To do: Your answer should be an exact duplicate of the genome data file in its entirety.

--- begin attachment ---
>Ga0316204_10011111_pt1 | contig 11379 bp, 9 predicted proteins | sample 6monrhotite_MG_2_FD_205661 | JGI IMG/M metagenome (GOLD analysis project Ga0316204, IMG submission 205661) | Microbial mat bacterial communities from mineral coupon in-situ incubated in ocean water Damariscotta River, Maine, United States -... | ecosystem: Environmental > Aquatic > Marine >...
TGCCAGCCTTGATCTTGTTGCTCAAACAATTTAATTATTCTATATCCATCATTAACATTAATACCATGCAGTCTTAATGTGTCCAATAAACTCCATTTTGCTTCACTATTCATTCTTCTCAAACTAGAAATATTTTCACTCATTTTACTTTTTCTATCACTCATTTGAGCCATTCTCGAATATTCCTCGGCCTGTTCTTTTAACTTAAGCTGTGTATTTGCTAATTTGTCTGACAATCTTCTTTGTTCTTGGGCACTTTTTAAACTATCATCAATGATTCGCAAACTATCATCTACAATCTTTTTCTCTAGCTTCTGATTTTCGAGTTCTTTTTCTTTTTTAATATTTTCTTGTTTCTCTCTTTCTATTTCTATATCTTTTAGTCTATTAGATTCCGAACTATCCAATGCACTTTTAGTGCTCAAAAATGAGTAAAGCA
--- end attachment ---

>Ga0316204_10011111_pt1 | contig 11379 bp, 9 predicted proteins | sample 6monrhotite_MG_2_FD_205661 | JGI IMG/M metagenome (GOLD analysis project Ga0316204, IMG submission 205661) | Microbial mat bacterial communities from mineral coupon in-situ incubated in ocean water Damariscotta River, Maine, United States -... | ecosystem: Environmental > Aquatic > Marine >...
TGCCAGCCTTGATCTTGTTGCTCAAACAATTTAATTATTCTATATCCATCATTAACATTAATACCATGCAGTCTTAATGTGTCCAATAAACTCCATTTTGCTTCACTATTCATTCTTCTCAAACTAGAAATATTTTCACTCATTTTACTTTTTCTATCACTCATTTGAGCCATTCTCGAATATTCCTCGGCCTGTTCTTTTAACTTAAGCTGTGTATTTGCTAATTTGTCTGACAATCTTCTTTGTTCTTGGGCACTTTTTAAACTATCATCAATGATTCGCAAACTATCATCTACAATCTTTTTCTCTAGCTTCTGATTTTCGAGTTCTTTTTCTTTTTTAATATTTTCTTGTTTCTCTCTTTCTATTTCTATATCTTTTAGTCTATTAGATTCCGAACTATCCAATGCACTTTTAGTGCTCAAAAATGAGTAAAGCA